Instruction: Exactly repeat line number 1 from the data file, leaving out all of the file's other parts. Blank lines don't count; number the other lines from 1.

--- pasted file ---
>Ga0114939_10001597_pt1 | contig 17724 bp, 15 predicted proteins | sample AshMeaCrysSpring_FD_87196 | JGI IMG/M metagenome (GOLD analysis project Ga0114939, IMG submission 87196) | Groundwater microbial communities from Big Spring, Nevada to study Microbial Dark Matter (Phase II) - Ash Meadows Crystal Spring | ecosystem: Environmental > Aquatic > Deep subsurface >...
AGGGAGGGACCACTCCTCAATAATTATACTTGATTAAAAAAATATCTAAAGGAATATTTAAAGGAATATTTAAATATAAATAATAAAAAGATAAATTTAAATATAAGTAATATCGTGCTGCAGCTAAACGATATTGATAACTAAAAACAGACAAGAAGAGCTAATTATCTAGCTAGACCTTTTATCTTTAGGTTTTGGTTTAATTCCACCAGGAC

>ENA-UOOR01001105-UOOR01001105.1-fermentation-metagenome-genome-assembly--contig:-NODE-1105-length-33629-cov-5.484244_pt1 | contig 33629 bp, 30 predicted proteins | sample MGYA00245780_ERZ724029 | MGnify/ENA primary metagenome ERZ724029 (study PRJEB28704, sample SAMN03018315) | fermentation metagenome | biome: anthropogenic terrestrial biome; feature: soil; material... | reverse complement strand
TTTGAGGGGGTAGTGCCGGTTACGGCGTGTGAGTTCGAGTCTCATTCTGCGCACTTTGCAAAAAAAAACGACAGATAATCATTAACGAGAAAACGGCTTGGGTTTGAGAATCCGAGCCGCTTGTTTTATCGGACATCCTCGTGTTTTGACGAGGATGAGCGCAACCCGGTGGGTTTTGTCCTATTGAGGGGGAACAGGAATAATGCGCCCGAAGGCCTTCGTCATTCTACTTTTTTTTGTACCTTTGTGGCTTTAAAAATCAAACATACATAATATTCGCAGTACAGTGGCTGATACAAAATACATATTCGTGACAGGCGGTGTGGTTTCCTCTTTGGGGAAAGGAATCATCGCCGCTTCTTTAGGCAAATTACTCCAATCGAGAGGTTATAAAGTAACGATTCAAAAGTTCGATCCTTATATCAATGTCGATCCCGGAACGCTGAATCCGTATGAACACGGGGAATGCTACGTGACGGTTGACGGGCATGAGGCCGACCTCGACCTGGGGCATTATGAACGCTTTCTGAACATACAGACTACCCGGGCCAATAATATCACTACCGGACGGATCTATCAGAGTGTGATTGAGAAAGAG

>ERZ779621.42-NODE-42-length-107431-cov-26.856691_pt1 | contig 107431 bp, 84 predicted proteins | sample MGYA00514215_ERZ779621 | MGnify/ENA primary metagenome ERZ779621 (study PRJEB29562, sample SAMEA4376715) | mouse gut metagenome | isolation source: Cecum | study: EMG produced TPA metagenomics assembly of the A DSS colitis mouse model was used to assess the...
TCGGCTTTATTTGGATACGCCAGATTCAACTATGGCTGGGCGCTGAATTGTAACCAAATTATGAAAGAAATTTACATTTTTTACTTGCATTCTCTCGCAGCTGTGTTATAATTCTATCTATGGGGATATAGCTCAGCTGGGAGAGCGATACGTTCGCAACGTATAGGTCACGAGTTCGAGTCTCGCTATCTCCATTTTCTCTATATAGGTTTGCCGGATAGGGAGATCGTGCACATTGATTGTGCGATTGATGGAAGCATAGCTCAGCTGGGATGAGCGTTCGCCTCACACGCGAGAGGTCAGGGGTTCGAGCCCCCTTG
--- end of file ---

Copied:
>Ga0114939_10001597_pt1 | contig 17724 bp, 15 predicted proteins | sample AshMeaCrysSpring_FD_87196 | JGI IMG/M metagenome (GOLD analysis project Ga0114939, IMG submission 87196) | Groundwater microbial communities from Big Spring, Nevada to study Microbial Dark Matter (Phase II) - Ash Meadows Crystal Spring | ecosystem: Environmental > Aquatic > Deep subsurface >...